WhatsApp driving mobile data boom

BY JULIAN RICHARDSON Assistant Business Co-ordinator

Friday, April 11, 2014    

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DIGICEL says it has nearly a million mobile phone users actively using data on devices in Jamaica, against the background of a "massive explosion" in demand for WhatsApp and other mobile data platforms.

According to Digicel Jamaica CEO Barry O'Brien, there was a more than 150 per cent spike in the use of data among subscribers on the company's 4G network last financial year. And positioning the company towards facilitating the increasing demand for mobile data will be one of two major strategic areas of focus — the other being ICT — going forward as core voice revenues continue to be pressured by voice over IP applications and downward pricing, O'Brien said.

The Digicel boss noted that the move towards mobile data is a global trend. He supported his assessment by highlighting that mobile messaging platform WhatsApp has grown to almost 500 million customers across the world sending 64 billion messages each day. WhatsApp allows users to chat with their phone contacts, both one-on-one and in groups. The service allows people to send texts, photos, videos and voice recordings over the Internet. Users can also communicate with people overseas without incurring expensive international texts or phone call charges.

Mark Zuckerberg, the CEO of Facebook, which is buying WhatsApp for US$19 billion, expects the platform to grow to a billion users within two years.

"What this means from a mobile telecommunications standpoint is that more traditional forms of communications such as text messaging are being replaced by the likes of WhatsApp, enabled by mobile data connections," O'Brien said in an address at the Jamaica Employers' Federation CEO Breakfast, at the Jamaica Pegasus hotel in Kingston on Wednesday.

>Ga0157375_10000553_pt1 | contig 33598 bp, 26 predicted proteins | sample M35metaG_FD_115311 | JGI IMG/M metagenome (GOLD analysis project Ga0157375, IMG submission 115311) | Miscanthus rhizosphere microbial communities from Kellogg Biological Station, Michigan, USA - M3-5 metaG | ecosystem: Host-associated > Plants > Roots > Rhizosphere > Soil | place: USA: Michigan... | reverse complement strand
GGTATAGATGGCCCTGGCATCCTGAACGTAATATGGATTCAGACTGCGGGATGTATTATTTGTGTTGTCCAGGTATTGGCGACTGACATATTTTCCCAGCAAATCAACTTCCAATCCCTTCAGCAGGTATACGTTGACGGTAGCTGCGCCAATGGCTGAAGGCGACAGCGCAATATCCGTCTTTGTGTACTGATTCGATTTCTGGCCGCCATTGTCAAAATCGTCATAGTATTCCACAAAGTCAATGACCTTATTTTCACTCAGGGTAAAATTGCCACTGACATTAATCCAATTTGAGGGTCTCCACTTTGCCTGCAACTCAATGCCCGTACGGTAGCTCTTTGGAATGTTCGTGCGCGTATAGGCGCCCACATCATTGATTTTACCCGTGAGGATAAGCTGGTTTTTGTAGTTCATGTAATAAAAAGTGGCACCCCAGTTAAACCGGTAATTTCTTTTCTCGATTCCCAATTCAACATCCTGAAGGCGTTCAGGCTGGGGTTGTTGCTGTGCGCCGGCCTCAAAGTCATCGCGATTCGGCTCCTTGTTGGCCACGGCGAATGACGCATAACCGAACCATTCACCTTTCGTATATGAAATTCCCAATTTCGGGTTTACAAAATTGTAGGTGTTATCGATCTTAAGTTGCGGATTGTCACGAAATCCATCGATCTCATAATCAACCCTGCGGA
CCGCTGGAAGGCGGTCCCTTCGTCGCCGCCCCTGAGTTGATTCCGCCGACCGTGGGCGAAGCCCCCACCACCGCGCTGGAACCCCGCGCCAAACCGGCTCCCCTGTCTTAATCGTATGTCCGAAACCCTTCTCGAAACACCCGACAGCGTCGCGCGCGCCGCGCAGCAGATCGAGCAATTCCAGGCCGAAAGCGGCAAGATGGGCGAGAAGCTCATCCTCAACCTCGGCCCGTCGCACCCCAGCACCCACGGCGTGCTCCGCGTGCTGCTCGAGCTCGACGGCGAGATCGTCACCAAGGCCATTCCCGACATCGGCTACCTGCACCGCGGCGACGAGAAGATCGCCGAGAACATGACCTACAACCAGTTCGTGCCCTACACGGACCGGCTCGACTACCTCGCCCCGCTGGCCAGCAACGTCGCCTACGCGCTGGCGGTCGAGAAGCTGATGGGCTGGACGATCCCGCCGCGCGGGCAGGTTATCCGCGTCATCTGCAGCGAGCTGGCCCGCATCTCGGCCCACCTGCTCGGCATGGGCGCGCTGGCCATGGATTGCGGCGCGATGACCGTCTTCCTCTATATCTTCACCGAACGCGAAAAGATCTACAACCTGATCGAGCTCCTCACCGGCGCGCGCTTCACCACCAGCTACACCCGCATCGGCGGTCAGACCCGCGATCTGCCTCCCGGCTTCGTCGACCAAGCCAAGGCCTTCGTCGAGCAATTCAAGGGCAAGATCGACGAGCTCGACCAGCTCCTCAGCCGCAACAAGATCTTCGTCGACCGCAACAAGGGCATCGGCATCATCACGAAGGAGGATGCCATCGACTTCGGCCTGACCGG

"We are also predicting that many other mobile applications will play a vital role in the development of Jamaica, especially apps dealing with VoIP services, mobile financial services, media/content access and payment systems," he added.

Following on a $7-billion investment in its network between 2011 and 2012, Digicel spent an additional $4 billion last year and has committed to investing a further $4 billion in its 4G mobile broadband technology in 2014, primarily to increase penetration and capacity.

With the increased demand for mobile data, there has of course been an increase in demand for data-enabled handsets. In fact, Digicel reported earlier this year that it saw a 50 per cent increase in data-enabled handsets in 2013 compared to 2012. In order to attract data customers, the company last year invested in the development of its own data-enabled smartphone, with a reccommended retail price of less than $10,000, relatively very affordable compared to other smartphones on the market.

"Since launch, we have sold over 60,000 such devices," O'Brien said.

Digicel also has plans to aggressively diversify revenues through ICT, which presently accounts for about a tenth of sales. The company has invested heavily in ICT, including corporate and consumer WiMax networks for delivering wireless broadband, a Tier 3 data hosting centre and the current subterranean fibre roll-out.

"From these investments we have been rewarded with a greater than 50 per cent increase in ICT revenues in our financial year just ended," O'Brien said, adding "We see this continuing to increase with the target to get ICT to 25 per cent of total revenues over the next two years."

He noted that the growth in ICT bodes well for the development of the country, citing studies that show that every 10 per cent growth in ICT equals one per cent growth in an overall economy.

O'Brien also used the platform to reaffirm Digicel's committment to Jamaica, which is no longer the top revenue-earner for the company.

Currency movements and lower call rates resulted in Jamaica dropping one spot to the third highest revenue earning territory for the telecoms group, during its December 2013 quarter. Haiti remained the top territory, followed by Papua New Guinea, which surpassed Jamaica over the quarter, financials indicated.

The revenue decline in Jamaica came against the background of the group relocating key management from the island to Ireland at a new corporate office in Dublin, a move that raised questions as to whether Digicel's corporate base in fact remains in Jamaica, where the group has called home since its start-up in 2001. The group in 2012 opened an 11-storey office in downtown Kingston, Jamaica describing it as its global headquarters.

"Despite the main issue of currency depreciation, Digicel continues to believe in Jamaica," O'Brien said. "We plan to remain truly relevant as we play our part in the development of business in Jamaica."

Digicel Jamaica last week renewed its 15-year mobile license and purchased a Long-Term Evolution (LTE) licence for a combined total of US$85 million.





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